And it’s cool to know that there are organizations that gives awards to social design efforts like Index:—a catalyst which spurs public and professional awareness of the human and commercial potential in Design to Improve Life. INDEX: pursues this goal by awarding the biggest design award in the world, presenting international design exhibitions, hosting summits for world leaders on design and innovation and by publishing and distributing knowledge about Design to Improve Life.
Osocio is a website about visual communication. But so now and then we will publish background articles about social advertising related subjects.
Sacha Declomesnil from the Canadian fundraising blog La fontaine de pierres asked several worldwide social marketing specialists to explain what will be the three major 2008 trends in the social marketing area. I’m not a specialist at all but I have ideas how 2008 will look like.
Below my submission, the original version in French together with those from Paolo Ferrara, Antoine Vaccarro, Kivi Leroux Miller, Kevin Lee and Frédéric Bardeau can be read here.
The major trend in social marketing and advertising for this year will be small things and initiatives. The internet makes our world bigger but, maybe as a response on globalisation, we are searching for look-a-likes in ‘doing’ and ‘thinking’. That is one of the reasons why social networks became so big last two years. Now that we all found our spot on the net it is time to work. (Read on)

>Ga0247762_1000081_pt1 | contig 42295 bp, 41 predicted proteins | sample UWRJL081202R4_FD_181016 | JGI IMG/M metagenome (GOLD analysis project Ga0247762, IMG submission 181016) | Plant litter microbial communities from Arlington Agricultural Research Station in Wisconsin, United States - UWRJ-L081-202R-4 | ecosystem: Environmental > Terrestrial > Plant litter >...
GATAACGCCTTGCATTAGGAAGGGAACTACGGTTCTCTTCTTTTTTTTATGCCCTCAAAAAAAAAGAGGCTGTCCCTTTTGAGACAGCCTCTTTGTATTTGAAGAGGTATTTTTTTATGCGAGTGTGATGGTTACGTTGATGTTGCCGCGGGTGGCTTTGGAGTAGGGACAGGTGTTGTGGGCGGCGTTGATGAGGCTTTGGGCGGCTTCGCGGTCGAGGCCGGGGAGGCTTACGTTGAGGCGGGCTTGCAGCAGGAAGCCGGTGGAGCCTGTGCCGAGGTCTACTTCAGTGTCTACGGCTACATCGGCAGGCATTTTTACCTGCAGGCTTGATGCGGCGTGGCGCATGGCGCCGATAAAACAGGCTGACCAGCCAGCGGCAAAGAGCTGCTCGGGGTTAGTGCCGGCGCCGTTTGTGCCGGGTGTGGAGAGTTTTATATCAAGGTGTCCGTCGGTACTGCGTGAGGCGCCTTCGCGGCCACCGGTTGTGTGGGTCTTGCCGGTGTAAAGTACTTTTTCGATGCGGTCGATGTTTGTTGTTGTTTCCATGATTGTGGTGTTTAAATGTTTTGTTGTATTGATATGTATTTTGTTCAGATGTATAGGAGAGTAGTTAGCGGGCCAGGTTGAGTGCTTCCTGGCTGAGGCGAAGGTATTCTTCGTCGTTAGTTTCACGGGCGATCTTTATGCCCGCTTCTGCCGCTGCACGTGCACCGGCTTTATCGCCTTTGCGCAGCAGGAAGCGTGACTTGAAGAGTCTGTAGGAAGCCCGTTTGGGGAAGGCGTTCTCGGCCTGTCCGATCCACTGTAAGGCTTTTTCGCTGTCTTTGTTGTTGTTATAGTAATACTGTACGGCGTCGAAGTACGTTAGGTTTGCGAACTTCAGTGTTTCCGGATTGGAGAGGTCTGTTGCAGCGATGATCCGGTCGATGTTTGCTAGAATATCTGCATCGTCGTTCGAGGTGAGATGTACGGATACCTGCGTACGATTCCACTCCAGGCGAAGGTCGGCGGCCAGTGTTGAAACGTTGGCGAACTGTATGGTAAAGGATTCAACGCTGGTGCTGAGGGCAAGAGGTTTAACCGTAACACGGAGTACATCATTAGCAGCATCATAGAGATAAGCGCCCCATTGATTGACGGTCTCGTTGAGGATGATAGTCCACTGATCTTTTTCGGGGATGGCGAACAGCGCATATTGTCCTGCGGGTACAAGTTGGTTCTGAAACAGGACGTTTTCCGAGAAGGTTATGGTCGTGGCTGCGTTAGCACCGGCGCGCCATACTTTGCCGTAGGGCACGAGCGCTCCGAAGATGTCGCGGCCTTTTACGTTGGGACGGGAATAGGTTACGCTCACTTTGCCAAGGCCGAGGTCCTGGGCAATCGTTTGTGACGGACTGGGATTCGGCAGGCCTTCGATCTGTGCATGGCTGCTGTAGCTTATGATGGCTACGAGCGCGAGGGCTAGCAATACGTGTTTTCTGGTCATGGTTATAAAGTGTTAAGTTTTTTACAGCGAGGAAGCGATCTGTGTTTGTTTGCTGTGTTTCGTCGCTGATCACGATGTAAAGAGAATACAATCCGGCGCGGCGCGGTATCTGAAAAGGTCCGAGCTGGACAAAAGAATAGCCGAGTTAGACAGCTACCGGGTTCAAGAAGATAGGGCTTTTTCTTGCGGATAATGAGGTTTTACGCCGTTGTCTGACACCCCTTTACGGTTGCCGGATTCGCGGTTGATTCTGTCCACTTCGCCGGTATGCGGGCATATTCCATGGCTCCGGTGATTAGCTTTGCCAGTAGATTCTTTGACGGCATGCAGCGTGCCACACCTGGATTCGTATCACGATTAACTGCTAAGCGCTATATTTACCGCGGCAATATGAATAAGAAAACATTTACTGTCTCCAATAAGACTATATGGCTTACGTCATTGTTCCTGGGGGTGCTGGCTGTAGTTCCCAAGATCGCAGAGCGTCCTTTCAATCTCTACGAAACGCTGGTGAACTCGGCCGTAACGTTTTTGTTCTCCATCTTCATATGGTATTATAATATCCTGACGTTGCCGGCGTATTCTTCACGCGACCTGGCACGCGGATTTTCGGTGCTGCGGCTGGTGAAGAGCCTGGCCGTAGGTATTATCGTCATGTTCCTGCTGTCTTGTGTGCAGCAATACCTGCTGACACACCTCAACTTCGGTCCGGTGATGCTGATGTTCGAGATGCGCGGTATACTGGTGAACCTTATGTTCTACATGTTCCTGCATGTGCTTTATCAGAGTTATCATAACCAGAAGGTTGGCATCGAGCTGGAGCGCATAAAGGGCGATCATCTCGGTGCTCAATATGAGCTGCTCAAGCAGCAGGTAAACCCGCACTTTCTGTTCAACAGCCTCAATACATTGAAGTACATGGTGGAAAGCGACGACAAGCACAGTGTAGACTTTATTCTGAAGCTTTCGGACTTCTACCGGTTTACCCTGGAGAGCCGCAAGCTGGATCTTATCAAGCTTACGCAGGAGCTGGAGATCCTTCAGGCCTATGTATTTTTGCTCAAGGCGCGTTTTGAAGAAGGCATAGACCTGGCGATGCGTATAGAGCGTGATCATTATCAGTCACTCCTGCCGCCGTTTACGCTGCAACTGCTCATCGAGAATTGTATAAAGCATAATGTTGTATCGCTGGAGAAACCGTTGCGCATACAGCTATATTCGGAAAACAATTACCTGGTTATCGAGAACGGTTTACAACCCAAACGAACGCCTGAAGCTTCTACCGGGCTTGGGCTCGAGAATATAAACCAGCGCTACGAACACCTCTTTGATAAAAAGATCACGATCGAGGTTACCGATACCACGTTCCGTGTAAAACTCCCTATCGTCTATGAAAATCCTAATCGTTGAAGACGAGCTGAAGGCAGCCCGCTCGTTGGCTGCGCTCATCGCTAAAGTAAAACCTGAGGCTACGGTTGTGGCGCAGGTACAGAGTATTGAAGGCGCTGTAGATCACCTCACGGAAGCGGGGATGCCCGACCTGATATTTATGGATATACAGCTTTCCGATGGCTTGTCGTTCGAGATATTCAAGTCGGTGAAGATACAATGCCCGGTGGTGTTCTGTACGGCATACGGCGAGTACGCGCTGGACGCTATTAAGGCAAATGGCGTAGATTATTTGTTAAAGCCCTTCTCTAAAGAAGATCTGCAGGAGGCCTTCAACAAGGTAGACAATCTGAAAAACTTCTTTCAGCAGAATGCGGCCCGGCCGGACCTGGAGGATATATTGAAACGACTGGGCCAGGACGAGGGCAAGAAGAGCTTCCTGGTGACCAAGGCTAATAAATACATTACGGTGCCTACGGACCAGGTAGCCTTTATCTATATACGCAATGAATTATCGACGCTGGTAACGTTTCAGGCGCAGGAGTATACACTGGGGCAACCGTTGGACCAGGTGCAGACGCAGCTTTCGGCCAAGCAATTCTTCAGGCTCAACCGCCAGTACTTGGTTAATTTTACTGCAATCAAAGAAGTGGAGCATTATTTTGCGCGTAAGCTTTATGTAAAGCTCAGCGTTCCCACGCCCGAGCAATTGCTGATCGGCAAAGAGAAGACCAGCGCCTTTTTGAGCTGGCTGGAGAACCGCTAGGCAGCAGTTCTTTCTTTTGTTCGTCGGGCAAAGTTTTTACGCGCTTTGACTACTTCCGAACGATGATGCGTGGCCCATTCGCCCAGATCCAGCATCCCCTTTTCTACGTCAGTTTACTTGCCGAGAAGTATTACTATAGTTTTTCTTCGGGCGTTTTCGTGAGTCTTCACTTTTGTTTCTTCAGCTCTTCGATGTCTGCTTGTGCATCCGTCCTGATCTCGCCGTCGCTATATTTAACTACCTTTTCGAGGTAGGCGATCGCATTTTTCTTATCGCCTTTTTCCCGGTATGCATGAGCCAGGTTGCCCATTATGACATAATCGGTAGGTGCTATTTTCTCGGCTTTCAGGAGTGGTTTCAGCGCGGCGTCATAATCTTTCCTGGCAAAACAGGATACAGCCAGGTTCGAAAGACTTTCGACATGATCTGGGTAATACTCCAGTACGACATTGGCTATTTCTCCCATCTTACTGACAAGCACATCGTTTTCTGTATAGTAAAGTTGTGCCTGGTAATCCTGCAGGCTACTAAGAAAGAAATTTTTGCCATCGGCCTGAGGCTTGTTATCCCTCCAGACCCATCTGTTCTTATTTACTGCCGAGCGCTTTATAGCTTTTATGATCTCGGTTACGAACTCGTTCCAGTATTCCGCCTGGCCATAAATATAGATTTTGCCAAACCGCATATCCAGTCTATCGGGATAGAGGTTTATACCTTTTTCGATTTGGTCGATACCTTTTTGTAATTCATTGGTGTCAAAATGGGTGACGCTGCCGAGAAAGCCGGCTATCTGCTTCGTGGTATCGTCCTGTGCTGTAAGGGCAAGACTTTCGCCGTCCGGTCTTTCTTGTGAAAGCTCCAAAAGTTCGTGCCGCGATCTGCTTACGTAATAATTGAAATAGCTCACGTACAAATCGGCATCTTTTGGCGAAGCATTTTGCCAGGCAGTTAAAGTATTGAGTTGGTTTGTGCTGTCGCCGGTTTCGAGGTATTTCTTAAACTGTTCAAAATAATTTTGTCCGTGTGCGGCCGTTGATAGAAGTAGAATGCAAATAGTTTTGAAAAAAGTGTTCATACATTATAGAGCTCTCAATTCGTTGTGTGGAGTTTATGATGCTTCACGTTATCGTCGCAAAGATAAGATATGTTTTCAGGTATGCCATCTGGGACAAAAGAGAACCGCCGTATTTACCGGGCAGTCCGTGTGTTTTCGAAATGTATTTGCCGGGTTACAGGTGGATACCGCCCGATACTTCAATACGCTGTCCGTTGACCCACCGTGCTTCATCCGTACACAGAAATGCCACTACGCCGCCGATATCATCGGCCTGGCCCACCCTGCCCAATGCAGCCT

Does social media have the power to change the world? The answer is yes. But there are still many obstacles, like censorship and literacy. Three-fifths of the world’s population is not connected. This video from the School of International Development at the University of East Anglia is a animated infographic…
‘Does Media Matter for International Development?’ is a rhetorical question. From encouraging charitable donations and delivering public health messages to promoting democratic participation and state accountability; the media can play a crucial role in development. How should we respond to the growing importance of the media - including journalism, radio,…
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Osocio is dedicated to social advertising and non-profit campaigns. It’s the place where marketing and activism collide. Formerly known as the Houtlust Blog, Osocio is the central online hub for advertisers, ad agencies, grassroots, activists, social entrepreneurs, and good Samaritans from around the globe.